NEW INFO: Paintsville Mayor Target of City Council Probe

By: Randy Yohe Email
By: Randy Yohe Email

UPDATE 7/12/12 @ 5:20 p.m.
PAINTSVILLE, Ky. (WSAZ) --At a special and rare joint meeting of the Paintsville City Council and the city utilities commission on Thursday, they re-calculated.

Explaining that mayor Porter owed not about 71 hundred but about 79 hundred dollars, with delinquent penalties figured in.

The mayor responded that this entire public discussion was inappropriate

"You have an expectation of privacy and this is not a city matter," Mayor Bob Porter said.

But people paying their Paintsville utility bills on time responded with disgust and dismay.

One lady said if the mayor tried to get away with this, what else has he done?

Last on the agenda, the city council had the city attorney read the Kentucky law for removing a public official from office.

The council said it had contacted the attorney general's office, the league of cities and several more state offices, on how to proceed with possibly removing bob porter from office.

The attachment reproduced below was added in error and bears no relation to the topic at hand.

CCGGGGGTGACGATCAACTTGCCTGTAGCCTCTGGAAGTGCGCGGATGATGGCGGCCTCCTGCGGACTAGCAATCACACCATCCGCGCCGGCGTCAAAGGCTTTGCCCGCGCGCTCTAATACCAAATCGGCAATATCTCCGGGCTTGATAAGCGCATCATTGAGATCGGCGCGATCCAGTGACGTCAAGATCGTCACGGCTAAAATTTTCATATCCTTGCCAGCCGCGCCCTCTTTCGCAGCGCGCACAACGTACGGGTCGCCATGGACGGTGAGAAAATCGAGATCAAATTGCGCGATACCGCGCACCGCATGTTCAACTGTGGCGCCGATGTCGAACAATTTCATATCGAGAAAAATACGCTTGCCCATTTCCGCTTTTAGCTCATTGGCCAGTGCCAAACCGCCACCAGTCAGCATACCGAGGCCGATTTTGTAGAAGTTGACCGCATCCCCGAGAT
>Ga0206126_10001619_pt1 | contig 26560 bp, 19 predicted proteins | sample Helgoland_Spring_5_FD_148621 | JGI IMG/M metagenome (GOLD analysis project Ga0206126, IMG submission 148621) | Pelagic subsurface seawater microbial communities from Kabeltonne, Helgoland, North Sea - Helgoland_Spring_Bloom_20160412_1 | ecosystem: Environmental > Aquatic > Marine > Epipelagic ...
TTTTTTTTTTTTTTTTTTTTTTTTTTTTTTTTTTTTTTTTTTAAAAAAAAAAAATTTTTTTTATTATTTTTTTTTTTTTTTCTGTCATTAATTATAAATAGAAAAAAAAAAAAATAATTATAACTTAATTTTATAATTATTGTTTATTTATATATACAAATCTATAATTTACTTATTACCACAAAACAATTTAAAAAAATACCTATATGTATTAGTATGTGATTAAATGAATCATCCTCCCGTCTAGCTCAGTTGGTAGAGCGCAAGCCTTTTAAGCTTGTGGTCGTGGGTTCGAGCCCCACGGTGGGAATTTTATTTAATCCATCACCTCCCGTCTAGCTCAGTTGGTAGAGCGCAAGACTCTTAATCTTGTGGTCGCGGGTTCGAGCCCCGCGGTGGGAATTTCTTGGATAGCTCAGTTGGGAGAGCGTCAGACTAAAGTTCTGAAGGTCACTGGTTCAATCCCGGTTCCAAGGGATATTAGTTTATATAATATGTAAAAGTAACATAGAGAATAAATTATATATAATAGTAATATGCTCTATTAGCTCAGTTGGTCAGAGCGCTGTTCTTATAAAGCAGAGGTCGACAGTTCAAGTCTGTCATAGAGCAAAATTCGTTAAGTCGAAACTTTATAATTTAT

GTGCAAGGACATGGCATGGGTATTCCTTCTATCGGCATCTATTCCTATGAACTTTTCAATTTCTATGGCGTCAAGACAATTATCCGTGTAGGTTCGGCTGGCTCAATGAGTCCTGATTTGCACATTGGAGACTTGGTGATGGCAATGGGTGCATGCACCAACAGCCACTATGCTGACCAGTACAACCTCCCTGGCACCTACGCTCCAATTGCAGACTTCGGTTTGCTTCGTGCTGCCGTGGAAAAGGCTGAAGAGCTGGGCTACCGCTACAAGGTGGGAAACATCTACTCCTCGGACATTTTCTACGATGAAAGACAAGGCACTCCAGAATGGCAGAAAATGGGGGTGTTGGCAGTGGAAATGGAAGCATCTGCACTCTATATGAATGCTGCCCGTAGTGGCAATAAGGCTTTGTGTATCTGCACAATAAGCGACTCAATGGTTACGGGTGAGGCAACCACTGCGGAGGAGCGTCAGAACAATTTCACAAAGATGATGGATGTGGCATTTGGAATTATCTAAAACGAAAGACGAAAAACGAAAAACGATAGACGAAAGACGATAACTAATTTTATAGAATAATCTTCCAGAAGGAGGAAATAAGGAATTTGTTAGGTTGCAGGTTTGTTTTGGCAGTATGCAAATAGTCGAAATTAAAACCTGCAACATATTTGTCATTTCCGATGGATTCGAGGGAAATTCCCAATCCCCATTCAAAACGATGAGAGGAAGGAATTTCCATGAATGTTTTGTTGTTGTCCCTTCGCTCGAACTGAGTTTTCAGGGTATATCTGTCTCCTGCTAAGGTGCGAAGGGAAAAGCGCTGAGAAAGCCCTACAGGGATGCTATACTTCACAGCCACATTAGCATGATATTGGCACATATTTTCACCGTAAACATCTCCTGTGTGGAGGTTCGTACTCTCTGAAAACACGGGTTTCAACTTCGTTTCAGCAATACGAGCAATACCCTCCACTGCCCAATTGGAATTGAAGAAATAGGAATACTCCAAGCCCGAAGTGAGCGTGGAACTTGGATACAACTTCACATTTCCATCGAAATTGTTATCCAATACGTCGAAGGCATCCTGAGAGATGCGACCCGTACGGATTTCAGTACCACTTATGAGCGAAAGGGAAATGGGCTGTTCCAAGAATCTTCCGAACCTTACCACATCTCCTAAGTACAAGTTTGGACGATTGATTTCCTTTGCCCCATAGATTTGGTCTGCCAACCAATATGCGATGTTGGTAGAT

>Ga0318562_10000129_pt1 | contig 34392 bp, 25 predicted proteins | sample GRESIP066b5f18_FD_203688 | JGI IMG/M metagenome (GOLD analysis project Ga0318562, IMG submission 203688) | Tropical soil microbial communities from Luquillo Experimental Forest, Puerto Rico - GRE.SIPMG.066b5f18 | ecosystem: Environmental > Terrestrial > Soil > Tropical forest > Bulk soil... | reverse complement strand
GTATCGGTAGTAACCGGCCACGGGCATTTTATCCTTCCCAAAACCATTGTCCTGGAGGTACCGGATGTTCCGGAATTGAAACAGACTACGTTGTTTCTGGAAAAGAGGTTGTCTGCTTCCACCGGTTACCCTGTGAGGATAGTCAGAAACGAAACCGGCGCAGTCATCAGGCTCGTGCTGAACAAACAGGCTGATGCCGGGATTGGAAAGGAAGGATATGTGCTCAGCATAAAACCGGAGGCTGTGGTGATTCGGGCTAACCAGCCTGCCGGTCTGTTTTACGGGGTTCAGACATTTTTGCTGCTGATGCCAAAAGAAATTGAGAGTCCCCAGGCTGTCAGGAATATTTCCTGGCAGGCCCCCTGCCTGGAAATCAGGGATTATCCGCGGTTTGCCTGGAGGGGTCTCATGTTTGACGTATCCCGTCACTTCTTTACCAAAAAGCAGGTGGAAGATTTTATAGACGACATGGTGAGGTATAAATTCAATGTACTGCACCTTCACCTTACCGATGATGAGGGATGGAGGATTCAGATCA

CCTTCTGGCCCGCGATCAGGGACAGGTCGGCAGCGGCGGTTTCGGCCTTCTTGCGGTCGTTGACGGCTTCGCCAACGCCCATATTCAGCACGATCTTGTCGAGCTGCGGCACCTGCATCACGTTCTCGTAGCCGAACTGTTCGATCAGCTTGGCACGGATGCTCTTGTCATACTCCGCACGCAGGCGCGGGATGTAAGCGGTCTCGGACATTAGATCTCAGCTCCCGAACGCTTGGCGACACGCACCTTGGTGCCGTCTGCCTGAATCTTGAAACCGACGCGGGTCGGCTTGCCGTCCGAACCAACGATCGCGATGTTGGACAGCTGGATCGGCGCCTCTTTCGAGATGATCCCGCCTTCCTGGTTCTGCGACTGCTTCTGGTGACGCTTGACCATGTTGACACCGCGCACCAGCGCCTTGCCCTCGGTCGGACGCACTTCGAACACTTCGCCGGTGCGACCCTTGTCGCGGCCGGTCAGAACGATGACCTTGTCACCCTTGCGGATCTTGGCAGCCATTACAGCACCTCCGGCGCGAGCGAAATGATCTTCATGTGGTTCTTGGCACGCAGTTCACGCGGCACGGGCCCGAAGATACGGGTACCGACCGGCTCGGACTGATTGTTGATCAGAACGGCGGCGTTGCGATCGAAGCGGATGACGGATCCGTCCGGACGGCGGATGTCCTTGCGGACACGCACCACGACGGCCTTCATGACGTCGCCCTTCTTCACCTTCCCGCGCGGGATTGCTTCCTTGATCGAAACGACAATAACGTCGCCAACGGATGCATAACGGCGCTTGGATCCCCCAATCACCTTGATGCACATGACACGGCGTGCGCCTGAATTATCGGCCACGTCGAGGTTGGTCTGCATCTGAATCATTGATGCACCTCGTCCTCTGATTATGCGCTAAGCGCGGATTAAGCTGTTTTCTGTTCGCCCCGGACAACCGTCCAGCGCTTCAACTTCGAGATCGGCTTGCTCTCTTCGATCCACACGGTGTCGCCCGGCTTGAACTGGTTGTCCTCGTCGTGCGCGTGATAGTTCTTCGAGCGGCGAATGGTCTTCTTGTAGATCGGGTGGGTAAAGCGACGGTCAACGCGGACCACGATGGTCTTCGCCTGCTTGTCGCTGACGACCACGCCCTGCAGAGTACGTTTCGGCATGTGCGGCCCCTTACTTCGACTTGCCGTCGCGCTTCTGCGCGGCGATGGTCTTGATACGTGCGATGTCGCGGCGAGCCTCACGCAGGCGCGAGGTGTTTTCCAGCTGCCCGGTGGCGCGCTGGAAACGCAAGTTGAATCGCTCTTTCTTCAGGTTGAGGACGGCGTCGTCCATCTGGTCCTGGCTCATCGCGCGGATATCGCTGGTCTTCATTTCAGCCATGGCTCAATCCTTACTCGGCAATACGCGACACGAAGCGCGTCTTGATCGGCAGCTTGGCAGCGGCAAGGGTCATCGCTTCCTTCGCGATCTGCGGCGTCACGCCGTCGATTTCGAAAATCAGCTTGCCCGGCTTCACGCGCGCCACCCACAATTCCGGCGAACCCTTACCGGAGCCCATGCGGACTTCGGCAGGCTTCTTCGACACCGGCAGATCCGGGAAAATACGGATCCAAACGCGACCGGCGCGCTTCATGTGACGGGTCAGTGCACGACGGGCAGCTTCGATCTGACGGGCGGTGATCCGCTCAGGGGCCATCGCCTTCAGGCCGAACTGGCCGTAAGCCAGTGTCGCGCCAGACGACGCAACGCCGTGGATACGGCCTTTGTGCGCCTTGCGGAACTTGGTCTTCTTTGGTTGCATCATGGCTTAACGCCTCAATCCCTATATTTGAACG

"There's been a lot of trust lost in the mayor's office, I don't know if we will ever get it back," Councilman Jim Meek said.

With no intention of resigning, the Mayor said he did not violate the public trust and never requested to not pay nearly three years of utility bills.

But he didn't pay up until discovered either.

"Yes, I regret that it happened," said Porter.

The utility commission will next determine when and if Mayor Porter will pay the about $800 in delinquent penalties.

City council did cut the mayors office budget from $8 thousand to $2 thousand dollars a year.
Porter called that overkill.

Mayor Porter's fate hangs on how council's policy probe ends up.

Kentucky law does require a public hearing and unanimous council vote to remove a public official from office.

When we elect a city official, we expect - at the least - fairness, honesty, and to play by the rules.
So, if that city's mayor doesn't pay his city utility bill for nearly three years running - is that a violation of the public trust?
WSAZ.com’s Randy Yohe follows up on his investigation into the mayor of Paintsville, Kentucky.

Second term mayor Bob Porter admits he got a seven thousand dollar free ride on his utility bill.